Long Island must accept that education is a universal right
In disgraceful demonstration of intolerance, schools are turning away undocumented immigrants
After managing to illegally cross the border into the United States, undocumented immigrants on Long Island face an equally daunting task: enrolling their children in school.
Both legally and ethically, the schools preventing students from signing up for classes on Long Island – where Suffolk and Nassau Counties rank third and fifth respectively in numbers of arriving unaccompanied minors – are wholeheartedly and reprehensibly wrong.
Legally, public schools in the United States are required to provide an education for non-citizen children of illegal immigrants. That battle has already been fought – in the Supreme Court in 1982 – and the children won.
Recently, schools have begun to feel comfortable ignoring the Supreme Court. The New York Times reported that the Justice and Education Departments dealt with an influx of complaints about schools discouraging enrollment by immigrant children, requiring visas, Social Security cards and driver’s licenses from parents – documents that this population generally cannot obtain.
Last May, Attorney General Eric Holder reminded districts of these laws – and their obligations as education providers.
But Long Island continues to flout federal policy.
Schools regularly drown parents in overwhelming amounts of paperwork, demanding not just basic and important information like immunization records, proof of residency and contact information, but affidavits from landlords, notarized paperwork and mortgage statements or homeowner deeds.
Paperwork and policy is important in administrative contexts, but so is flexibility.
Long Island’s reputation with respect to immigrants has long been sullied, as school districts in the ’90s tried to expel undocumented students or impose a requirement of permanent resident visas.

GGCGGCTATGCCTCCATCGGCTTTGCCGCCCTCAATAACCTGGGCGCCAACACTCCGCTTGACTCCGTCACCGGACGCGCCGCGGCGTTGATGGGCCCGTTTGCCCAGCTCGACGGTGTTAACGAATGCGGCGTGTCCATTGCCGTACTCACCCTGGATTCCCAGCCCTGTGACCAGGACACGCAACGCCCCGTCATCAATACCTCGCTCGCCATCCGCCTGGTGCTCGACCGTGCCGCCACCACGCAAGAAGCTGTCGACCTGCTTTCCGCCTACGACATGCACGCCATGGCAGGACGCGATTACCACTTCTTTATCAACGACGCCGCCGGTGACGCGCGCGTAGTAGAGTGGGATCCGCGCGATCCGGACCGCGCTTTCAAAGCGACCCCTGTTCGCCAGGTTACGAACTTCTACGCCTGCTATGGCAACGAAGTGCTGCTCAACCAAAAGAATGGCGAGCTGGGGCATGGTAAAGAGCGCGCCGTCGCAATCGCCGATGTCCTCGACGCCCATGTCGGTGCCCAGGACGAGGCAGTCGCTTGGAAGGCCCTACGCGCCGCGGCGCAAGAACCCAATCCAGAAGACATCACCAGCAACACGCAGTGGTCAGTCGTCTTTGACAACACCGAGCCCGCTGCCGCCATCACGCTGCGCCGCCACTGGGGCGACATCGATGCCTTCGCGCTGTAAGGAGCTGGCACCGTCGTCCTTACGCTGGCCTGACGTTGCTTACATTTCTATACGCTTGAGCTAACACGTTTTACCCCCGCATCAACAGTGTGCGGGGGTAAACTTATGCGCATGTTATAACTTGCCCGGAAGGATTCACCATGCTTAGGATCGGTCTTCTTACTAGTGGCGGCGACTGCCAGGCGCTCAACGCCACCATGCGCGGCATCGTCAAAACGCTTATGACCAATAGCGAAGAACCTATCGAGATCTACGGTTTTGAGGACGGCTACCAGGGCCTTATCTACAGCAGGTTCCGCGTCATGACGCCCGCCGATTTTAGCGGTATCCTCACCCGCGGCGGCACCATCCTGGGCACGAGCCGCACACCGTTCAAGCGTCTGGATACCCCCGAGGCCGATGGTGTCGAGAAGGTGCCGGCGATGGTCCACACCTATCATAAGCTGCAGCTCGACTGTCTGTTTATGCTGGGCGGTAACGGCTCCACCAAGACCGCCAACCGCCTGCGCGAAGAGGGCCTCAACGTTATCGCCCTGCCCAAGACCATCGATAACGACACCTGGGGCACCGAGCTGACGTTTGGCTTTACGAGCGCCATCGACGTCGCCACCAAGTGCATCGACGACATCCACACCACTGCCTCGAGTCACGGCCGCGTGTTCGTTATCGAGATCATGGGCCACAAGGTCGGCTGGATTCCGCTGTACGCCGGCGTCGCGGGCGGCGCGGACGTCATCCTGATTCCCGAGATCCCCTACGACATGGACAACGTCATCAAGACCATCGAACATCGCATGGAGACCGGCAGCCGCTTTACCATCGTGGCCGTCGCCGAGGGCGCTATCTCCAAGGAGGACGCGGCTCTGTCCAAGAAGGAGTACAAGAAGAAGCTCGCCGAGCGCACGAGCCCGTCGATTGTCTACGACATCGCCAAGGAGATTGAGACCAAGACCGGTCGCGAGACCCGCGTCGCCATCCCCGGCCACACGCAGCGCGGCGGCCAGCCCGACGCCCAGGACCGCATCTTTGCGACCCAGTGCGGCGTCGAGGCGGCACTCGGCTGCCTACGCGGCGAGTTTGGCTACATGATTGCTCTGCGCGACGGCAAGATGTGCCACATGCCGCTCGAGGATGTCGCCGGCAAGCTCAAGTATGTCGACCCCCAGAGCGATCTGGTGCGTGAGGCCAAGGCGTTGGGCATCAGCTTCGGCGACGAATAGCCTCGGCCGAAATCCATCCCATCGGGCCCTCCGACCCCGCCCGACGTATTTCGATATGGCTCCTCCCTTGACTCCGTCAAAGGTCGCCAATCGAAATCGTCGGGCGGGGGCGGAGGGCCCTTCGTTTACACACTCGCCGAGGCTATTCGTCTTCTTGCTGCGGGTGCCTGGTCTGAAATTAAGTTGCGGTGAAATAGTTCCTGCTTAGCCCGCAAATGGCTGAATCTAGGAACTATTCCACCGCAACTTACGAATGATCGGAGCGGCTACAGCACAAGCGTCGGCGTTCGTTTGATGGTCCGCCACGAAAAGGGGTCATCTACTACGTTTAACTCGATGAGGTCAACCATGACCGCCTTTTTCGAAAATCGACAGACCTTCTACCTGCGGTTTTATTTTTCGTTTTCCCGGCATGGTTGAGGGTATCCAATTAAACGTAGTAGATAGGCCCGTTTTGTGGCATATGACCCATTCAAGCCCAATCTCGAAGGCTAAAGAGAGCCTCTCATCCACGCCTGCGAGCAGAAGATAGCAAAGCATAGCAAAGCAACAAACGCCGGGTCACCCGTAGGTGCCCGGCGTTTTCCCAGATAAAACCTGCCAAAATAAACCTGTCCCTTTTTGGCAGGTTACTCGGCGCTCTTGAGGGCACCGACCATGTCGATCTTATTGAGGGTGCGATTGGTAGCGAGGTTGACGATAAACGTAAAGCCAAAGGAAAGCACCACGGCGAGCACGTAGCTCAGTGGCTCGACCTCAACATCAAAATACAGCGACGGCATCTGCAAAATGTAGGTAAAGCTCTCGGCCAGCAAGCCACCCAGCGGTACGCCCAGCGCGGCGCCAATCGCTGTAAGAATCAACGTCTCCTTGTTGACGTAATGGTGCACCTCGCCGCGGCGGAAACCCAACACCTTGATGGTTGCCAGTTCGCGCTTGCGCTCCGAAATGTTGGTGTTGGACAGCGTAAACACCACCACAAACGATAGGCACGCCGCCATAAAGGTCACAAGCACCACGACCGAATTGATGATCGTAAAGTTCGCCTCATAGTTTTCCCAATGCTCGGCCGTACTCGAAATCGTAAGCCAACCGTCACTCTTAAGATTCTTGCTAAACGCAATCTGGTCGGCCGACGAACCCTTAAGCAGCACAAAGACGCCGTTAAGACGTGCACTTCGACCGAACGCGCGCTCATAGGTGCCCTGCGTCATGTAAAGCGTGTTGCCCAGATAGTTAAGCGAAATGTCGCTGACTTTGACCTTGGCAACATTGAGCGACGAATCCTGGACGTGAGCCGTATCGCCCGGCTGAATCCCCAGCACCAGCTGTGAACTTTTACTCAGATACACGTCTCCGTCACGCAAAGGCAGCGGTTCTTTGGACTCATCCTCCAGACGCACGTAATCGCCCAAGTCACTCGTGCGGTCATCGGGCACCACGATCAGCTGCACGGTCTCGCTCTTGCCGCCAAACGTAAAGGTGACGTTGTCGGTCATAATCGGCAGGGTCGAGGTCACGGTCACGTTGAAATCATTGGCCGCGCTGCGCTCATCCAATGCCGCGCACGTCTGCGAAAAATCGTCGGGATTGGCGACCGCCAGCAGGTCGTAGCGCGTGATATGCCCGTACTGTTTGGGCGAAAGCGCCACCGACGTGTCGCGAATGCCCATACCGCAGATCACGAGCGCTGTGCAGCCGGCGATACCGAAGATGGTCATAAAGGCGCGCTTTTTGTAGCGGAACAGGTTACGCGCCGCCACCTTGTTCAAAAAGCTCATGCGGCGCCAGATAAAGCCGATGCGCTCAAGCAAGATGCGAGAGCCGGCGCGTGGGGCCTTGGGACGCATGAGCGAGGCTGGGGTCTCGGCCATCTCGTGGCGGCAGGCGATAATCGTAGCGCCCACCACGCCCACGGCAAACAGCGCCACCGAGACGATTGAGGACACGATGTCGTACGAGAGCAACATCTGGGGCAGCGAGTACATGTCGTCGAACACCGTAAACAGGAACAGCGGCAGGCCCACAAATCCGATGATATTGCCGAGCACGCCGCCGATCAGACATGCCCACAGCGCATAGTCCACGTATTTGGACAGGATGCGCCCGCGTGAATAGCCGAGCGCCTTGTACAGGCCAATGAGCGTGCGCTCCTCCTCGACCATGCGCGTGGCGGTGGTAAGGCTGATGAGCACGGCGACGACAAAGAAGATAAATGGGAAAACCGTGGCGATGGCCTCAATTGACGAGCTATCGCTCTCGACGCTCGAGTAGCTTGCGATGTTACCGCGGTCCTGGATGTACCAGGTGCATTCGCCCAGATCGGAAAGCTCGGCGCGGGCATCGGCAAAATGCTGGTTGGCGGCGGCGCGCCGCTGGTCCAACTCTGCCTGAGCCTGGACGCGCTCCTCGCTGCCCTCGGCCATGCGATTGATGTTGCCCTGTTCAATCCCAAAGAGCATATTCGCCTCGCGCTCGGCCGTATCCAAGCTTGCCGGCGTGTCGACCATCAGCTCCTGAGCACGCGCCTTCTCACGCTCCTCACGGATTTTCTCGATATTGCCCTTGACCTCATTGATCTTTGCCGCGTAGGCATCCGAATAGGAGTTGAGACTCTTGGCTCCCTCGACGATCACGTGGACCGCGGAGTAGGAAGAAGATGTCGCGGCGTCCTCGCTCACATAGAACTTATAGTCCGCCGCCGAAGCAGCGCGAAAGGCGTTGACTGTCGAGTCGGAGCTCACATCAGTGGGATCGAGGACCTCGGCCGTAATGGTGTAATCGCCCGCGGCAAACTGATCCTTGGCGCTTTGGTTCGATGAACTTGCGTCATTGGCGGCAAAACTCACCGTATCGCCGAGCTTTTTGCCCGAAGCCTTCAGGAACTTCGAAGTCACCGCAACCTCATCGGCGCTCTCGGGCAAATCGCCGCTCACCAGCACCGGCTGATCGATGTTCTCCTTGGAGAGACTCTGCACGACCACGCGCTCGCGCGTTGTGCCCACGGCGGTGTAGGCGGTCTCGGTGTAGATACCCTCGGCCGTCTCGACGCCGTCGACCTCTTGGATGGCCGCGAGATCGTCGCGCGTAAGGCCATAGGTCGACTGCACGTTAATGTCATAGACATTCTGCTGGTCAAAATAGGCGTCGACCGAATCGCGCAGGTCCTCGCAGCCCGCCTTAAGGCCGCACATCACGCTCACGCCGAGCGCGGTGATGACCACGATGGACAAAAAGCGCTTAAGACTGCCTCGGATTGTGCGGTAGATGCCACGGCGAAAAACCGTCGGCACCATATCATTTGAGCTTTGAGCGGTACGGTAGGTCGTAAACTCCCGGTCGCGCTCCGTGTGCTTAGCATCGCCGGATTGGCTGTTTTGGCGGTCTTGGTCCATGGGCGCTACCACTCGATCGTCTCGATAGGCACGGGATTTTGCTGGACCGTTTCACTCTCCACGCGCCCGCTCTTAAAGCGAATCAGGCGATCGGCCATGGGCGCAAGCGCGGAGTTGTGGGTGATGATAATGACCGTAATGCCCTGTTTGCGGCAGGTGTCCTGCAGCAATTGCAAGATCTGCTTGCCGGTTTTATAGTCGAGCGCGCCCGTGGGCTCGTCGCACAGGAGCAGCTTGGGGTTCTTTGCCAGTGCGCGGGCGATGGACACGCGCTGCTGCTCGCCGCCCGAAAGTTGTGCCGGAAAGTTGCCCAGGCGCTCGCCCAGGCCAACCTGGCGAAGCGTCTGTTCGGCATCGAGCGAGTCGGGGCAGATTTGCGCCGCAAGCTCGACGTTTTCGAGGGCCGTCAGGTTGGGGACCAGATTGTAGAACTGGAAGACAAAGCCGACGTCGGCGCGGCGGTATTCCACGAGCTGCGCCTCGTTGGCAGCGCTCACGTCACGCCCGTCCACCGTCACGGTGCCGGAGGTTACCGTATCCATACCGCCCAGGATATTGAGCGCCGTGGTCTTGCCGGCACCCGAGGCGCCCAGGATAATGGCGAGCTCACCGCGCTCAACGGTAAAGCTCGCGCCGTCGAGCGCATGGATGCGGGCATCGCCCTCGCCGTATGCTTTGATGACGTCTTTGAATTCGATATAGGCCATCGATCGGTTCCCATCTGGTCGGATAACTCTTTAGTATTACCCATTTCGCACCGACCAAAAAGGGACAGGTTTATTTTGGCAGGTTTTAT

Years later, they’re continuing an unfortunate trend, costing children their education and the opportunities they fled their homes in order to pursue.
Like the outright discrimination practiced years ago, the schools’ intolerant behavior towards immigrant children extends beyond the passive resistance of unnecessary paperwork and administrative obstacles.
Even students who managed to enroll in Long Island schools have found themselves turned away due to their status: dozens of students reported arriving at school only to be told to sign an attendance sheet, then leave.
The state of New York and the federal government have responded admirably, demonstrating that they, unlike the schools in question, understand their obligation to all children, regardless of their nationality or immigrant status. And thanks to the in-depth and humanizing reporting by the New York Times, the public is aware of this problem.
Though it’s disheartening to see the selfish unethicality on the part of educators who should be anything but self-centered, it’s equally encouraging to know that this issue will not be overlooked or ignored.
The problem must be resolved, and quickly: as a result of Long Island’s intolerance, inflexibility and what essentially amounts to stubborn immaturity, children are left feeling lonely, unwanted and left out.
And even more problematic than damaged psyches is the denial of what is an inarguable human right – the right to an education.